THE RECORDING SESSION
The album title Nothing Else triggers a “but …” that can be filled in after listening to the music. The pieces are short, precise, suggestive, easily digestible and, all in all, of a certain lightness. The sixteen pieces of the album are a result of a non-pre-structured, open-process musical meeting of French cellist Vincent Courtois, French-English reedist Robin Fincker (clarinet, tenor sax) and French-German saxophonist Daniel Erdmann in the wonderful hall of Budapest Music Center.
These three musicians have formed a sworn trinity for quite some time. Actually the trio started to play thirteen (!) years ago at Paris Banlieues Bleues Festival.
“I remember it as a very calm and relaxed session, I always like recording in January, the focus of the new year, not much stress” according to Daniel Erdmann, and Robin Fincker adds: “I agree it felt relaxed and easy. We hadn’t seen each other in a while due to Covid restrictions, and BMC set up a context where the music could come naturally. We hardly used any headphones in the session and just played to the sound of the room. Also there is a sense of mutual trust with Bogi and the BMC staff which is great when recording ‘risky-music.’ We didn’t feel any pressure to deliver anything, which can often be the case in the studio.”
CHARACTER(S) OF THE GROUP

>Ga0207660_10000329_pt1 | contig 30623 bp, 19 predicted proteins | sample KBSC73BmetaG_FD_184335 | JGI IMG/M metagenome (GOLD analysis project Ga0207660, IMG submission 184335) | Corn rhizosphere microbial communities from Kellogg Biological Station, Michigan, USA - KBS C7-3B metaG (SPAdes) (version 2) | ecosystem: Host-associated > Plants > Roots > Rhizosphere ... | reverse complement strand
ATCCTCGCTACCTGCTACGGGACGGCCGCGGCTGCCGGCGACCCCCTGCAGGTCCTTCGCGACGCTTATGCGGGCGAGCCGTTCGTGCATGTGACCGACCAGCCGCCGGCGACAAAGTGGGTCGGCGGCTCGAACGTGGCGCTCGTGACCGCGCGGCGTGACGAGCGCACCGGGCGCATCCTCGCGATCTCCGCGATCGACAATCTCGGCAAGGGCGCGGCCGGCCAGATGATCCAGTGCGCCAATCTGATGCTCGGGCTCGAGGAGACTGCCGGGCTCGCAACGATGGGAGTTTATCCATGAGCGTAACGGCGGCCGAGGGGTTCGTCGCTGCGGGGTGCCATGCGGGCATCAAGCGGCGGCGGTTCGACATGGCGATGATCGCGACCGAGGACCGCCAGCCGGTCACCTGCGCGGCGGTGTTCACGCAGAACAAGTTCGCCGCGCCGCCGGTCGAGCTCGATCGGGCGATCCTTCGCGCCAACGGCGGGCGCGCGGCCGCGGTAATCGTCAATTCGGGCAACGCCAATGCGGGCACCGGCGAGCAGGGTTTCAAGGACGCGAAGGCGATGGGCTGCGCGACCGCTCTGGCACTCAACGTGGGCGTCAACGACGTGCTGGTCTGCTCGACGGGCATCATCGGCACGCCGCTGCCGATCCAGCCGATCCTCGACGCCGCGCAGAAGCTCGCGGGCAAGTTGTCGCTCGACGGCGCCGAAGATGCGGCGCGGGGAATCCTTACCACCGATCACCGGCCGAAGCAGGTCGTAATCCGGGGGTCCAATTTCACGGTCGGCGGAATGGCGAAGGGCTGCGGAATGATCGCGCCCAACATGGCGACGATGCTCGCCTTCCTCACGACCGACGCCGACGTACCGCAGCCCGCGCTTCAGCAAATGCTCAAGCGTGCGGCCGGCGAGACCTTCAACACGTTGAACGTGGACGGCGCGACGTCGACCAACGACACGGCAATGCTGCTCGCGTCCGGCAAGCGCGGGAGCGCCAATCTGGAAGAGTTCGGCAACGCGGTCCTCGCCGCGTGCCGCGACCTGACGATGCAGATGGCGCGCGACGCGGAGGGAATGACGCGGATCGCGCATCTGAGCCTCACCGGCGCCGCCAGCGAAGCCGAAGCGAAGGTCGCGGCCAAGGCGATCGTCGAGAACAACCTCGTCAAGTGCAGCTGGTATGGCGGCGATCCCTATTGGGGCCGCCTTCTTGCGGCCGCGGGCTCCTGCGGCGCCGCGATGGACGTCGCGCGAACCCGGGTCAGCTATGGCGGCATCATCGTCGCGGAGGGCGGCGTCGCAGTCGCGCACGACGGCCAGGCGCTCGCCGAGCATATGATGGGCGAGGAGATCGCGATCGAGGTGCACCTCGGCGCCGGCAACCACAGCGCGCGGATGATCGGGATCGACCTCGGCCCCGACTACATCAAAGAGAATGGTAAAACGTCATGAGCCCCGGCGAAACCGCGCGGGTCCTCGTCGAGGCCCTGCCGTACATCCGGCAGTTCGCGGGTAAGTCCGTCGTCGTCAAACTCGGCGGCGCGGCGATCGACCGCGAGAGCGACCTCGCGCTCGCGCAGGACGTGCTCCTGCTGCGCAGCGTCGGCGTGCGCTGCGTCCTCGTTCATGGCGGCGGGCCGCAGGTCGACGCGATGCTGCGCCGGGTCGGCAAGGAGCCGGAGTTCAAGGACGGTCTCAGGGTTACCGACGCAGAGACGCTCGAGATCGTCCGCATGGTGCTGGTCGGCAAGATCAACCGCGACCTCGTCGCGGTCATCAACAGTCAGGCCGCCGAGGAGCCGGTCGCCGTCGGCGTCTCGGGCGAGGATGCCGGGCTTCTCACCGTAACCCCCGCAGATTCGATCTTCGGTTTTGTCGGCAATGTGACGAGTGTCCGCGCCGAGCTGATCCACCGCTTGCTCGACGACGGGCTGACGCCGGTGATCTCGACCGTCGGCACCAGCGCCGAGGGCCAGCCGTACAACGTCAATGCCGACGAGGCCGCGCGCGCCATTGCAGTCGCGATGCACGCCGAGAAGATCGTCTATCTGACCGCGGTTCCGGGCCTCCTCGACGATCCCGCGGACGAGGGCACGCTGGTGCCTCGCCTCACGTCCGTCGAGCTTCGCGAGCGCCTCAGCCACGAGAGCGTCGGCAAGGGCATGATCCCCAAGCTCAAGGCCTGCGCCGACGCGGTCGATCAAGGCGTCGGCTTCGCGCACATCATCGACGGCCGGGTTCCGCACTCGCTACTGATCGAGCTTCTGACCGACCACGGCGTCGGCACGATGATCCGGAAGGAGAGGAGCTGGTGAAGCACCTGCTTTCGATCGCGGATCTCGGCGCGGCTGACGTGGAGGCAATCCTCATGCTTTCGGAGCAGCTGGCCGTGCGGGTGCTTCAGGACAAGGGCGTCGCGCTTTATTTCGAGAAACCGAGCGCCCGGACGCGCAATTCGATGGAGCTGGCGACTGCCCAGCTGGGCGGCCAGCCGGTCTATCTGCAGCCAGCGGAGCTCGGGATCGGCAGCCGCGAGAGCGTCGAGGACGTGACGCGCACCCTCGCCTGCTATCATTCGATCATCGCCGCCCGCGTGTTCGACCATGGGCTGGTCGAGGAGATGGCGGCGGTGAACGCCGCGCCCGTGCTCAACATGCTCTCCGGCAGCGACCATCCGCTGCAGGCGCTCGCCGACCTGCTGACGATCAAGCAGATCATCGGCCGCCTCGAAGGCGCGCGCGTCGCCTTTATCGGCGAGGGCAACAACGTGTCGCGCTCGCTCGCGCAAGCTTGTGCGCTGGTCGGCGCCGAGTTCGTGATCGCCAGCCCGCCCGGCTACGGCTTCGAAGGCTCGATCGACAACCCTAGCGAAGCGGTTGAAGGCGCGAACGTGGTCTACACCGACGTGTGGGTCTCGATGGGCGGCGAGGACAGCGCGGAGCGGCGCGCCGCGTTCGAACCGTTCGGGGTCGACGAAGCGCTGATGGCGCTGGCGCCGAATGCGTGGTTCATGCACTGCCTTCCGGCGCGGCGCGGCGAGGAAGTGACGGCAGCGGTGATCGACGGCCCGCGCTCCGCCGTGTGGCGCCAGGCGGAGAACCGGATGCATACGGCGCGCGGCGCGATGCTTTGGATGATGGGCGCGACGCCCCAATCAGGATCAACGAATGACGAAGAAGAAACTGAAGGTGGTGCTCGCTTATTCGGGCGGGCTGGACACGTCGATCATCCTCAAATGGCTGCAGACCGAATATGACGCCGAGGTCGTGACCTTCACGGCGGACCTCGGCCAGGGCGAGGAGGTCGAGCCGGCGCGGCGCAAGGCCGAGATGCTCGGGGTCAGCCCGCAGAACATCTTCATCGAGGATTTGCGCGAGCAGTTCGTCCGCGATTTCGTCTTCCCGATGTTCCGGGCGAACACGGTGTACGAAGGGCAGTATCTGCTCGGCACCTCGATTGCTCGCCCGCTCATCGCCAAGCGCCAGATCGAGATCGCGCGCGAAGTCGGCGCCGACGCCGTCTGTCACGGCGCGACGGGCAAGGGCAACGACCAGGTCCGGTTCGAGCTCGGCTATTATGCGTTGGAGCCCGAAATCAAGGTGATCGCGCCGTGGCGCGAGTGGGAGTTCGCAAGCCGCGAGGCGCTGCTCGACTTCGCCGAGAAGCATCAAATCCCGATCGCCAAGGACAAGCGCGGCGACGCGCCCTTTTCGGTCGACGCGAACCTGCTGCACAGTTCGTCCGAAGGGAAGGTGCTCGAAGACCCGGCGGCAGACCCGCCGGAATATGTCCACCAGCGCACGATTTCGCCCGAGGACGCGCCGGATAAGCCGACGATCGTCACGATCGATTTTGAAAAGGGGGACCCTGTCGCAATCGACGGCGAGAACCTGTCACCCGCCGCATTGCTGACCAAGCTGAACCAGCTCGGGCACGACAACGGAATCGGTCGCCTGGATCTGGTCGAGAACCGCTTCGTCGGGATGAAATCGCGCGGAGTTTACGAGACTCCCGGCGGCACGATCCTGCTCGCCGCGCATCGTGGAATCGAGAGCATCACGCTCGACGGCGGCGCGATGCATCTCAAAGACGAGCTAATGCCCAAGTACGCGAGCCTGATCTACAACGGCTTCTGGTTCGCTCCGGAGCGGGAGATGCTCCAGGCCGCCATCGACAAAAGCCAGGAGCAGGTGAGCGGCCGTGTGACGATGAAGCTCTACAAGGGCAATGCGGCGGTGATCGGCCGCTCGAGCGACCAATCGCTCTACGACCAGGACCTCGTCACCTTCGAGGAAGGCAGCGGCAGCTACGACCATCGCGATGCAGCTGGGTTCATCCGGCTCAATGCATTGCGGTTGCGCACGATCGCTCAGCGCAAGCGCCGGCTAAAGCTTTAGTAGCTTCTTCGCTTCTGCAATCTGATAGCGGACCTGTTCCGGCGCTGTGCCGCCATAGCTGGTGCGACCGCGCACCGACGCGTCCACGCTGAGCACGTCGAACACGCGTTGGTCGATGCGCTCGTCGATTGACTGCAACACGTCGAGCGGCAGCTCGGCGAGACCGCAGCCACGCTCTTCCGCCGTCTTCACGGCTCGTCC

In terms of instrumentation, two saxophones and violoncello, this trio is an unusual one, and to make it not only work but also unleash unusually engaging potentials, there has to be the right chemistry and trust, that fits the compasses and inner song lines of the involved musicians.
“That is the beauty of a real band I think,” says Robin Fincker. “Although Vincent has always managed to find enough concerts for the trio to be evolving there is also a magical element in the trio that we always find an instant connection when we meet, no matter how long ago the last concert was. I think we are able to be ourselves in the trio whilst being at the service of the group sound… which is the best way of staying fit!”
Cellist Vincent Courtois with his unusual clear, full and sharp vibrato-free sound, has no fear of entering the sound field of two heavy saxophones and realises an equally strong or at times even leading voice in it. All three instruments can merge into one strong sound, that shifts, spectralizes, flares, curves and can be screamingly eruptive. There are plenty of melodious elements in the music but not as usual in a purely linear progression. Lines arise from constant alternation with each other, like a horizontal-vertical swing, and remain crispy and extensively agile. The elaborations manoeuvre between collage- and canon-like forms, which can induce a strong undertow when listening. Also, occasionally the instruments don’t have their familiar calibrated sound, especially concerning the cello. It sounds like a guimbri or harpsichord in Madona and Ulm, or like a flute or a rebab in Wrocław, a piece full of microtonal elements.